Ronald Thornton said he wanted to hire a babysitter and he would pay the sitter with "bricks," a Suffolk detective testified Tuesday.
What Thornton meant, Det. Thomas Hess testified at Thornton's murder trial in Riverhead, was he wanted someone to kidnap the daughter of an exotic dancer who had agreed to testify against him. And the kidnapper would be paid with cocaine, Hess said.
"He said he had bricks for a chimney for me," Hess said.
Thornton, 39, a Nesconset mortgage broker, is charged with first-degree murder for allegedly hiring three people, including the dancer, to kill his friend and business partner, James DiMartino, 44, of Nesconset.
DiMartino was shot once in the head in a Commack parking lot on Oct. 20, 2008.
Thornton also is charged with first-degree conspiracy for trying to hire someone to abduct the teenage daughter of Monique Randall, 30, of St. Albans, Queens.
Thornton has pleaded not guilty to both charges. His attorneys say prosecutors lack evidence tying Thornton to DiMartino's death and the kidnap plot.
Randall has pleaded guilty to second-degree murder for her role in DiMartino's death. Two men await trial on first-degree murder charges.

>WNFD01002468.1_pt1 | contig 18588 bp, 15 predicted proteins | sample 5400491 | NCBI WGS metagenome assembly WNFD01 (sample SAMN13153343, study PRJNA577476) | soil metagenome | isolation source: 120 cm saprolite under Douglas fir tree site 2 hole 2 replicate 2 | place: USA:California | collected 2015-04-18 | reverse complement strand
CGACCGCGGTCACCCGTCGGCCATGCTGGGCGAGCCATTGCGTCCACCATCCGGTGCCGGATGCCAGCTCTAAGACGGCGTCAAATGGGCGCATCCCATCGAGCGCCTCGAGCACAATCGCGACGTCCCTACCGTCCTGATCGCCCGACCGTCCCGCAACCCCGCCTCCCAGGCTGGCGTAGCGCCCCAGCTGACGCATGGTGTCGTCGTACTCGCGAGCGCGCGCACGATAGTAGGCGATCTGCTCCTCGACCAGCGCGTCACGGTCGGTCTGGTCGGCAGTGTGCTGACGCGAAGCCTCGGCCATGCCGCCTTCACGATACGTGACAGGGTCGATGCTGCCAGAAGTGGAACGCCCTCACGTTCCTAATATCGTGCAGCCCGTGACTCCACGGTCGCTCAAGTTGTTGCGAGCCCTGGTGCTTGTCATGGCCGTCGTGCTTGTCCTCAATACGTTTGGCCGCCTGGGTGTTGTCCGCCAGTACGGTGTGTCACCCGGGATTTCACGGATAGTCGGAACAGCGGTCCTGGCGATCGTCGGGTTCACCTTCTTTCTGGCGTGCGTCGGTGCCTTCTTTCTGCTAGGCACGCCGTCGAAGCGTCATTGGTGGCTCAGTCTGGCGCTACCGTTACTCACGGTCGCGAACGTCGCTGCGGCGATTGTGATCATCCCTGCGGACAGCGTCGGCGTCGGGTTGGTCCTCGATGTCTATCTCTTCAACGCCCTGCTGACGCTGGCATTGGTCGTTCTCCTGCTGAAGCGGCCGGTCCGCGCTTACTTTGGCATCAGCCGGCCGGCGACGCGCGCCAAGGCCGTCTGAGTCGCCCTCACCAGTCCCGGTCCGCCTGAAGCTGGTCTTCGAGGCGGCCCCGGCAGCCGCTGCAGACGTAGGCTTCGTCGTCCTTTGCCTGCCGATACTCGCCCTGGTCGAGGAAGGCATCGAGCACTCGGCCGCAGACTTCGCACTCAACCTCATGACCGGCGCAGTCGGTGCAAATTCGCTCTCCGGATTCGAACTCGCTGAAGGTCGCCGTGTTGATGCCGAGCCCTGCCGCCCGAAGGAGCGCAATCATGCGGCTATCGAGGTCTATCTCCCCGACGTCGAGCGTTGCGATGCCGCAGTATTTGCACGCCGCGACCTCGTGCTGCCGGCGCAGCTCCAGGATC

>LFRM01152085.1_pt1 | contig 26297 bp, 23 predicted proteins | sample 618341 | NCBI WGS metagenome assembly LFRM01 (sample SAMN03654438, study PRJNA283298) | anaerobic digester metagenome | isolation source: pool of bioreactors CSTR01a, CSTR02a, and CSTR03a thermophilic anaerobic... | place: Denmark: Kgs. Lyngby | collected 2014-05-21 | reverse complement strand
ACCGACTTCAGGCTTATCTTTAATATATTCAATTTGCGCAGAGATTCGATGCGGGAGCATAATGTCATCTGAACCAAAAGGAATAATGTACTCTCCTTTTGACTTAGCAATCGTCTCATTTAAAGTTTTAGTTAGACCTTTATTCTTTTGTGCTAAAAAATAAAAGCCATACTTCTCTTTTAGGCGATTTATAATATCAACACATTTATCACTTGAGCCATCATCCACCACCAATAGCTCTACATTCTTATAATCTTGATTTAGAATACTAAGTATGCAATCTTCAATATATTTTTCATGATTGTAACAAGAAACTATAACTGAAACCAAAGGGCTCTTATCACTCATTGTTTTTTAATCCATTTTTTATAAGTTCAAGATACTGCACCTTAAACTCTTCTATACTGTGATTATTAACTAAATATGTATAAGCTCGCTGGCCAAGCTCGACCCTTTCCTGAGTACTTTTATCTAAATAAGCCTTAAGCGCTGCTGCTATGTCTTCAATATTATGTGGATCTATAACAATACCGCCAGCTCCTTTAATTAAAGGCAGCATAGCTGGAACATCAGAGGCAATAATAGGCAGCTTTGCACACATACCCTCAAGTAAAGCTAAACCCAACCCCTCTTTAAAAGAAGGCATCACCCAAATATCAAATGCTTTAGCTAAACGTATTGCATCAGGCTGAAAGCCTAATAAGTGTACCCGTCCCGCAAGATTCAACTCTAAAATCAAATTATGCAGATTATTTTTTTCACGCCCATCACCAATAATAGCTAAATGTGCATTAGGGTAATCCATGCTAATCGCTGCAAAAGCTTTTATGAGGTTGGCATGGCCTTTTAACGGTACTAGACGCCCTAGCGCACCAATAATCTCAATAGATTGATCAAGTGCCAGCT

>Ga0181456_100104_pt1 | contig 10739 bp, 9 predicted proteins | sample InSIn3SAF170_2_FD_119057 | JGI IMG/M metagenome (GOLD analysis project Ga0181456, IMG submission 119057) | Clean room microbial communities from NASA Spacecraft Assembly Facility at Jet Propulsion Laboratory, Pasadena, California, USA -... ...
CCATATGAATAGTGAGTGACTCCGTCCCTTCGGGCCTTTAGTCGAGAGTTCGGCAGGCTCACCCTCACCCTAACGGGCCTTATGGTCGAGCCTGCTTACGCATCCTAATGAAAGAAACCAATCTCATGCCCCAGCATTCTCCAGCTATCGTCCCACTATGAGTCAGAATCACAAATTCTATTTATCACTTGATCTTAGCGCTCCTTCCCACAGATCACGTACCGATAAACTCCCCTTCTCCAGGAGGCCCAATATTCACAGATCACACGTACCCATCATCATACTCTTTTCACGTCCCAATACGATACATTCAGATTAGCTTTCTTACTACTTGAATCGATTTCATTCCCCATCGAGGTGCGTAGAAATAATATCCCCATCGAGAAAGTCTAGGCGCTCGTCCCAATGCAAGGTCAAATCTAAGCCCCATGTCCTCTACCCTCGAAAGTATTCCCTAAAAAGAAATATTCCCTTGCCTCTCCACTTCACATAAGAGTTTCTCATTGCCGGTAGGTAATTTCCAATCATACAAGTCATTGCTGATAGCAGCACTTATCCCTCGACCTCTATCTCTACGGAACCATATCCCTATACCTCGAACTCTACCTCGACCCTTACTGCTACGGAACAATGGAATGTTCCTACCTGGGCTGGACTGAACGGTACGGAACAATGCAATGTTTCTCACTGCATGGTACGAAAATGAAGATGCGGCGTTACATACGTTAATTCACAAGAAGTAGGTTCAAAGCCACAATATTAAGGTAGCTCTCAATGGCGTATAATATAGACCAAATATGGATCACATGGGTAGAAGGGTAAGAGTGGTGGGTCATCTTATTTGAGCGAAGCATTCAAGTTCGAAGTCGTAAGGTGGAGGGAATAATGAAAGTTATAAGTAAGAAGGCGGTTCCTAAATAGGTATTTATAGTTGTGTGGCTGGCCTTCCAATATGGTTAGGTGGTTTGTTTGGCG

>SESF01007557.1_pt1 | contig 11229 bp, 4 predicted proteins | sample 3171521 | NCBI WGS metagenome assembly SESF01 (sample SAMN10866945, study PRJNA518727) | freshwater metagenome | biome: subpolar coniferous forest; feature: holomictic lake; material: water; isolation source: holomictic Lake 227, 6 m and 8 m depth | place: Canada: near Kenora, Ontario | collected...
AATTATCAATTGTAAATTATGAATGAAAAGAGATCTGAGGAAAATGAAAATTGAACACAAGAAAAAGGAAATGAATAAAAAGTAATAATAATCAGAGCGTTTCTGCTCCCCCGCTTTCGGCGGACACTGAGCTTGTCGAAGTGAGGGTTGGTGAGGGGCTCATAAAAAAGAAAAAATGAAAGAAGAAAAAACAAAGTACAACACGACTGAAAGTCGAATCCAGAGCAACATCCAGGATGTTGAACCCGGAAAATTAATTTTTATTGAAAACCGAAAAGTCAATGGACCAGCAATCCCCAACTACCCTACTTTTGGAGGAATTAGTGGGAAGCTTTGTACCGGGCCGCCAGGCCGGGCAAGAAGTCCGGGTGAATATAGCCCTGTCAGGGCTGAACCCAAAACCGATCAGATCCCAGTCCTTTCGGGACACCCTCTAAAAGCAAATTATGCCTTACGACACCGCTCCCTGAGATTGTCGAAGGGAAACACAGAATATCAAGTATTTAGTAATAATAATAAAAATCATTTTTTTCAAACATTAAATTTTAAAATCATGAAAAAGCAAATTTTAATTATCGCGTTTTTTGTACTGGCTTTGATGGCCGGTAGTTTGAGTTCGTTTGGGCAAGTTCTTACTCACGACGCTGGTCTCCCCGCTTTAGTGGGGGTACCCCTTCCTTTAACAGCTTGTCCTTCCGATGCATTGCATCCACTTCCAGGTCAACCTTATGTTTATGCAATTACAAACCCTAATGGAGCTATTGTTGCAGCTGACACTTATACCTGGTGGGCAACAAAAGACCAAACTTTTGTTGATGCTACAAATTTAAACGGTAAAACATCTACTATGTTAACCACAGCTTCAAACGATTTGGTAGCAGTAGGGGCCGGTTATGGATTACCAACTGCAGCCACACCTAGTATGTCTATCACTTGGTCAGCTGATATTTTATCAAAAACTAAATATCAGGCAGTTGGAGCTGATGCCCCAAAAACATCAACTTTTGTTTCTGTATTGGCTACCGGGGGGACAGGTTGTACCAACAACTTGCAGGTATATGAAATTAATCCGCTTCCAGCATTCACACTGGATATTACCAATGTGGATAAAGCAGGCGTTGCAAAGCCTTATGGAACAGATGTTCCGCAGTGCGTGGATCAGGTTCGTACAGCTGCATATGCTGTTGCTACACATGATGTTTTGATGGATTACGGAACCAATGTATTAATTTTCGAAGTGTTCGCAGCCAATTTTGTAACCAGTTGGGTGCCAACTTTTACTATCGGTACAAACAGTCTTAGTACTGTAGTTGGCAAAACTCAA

Questioned by Assistant District Attorney Nancy Clifford in Suffolk County Court, Hess said an inmate in the Suffolk County jail reported in January 2009 that Thornton had asked him about finding someone to arrange a kidnapping. At the time, Thornton was incarcerated there after he was charged in DiMartino's slaying.
Posing as a man named Scott, Hess recorded seven phone conversations in which he and Thornton discussed the kidnapping.
"How you doing, buddy," Thornton is heard saying in one recording, played Tuesday in court. "I need something taken care of."
"You want us to watch your niece and nephew for a while?" Hess replies.
After Thornton confirms the plan, the pair discuss compensation. Speaking in code, Thornton is heard saying on the recording, "I got car keys for you, you know, bricks for a fireplace . . . You could build a whole chimney."
In the recordings, Thornton is heard directing Hess to a St. James storage unit to find bricks of cocaine. When Hess says in a later conversation that he can't find the storage unit, Thornton is heard offering Hess one of two houses he claims to own.
Thornton was anxious that the girl be kidnapped before Randall appeared in court, Hess testified.
"When that gets done, I could walk right out of here," Thornton is heard saying on a jail telephone. "When it happens, everybody will have a nice Christmas."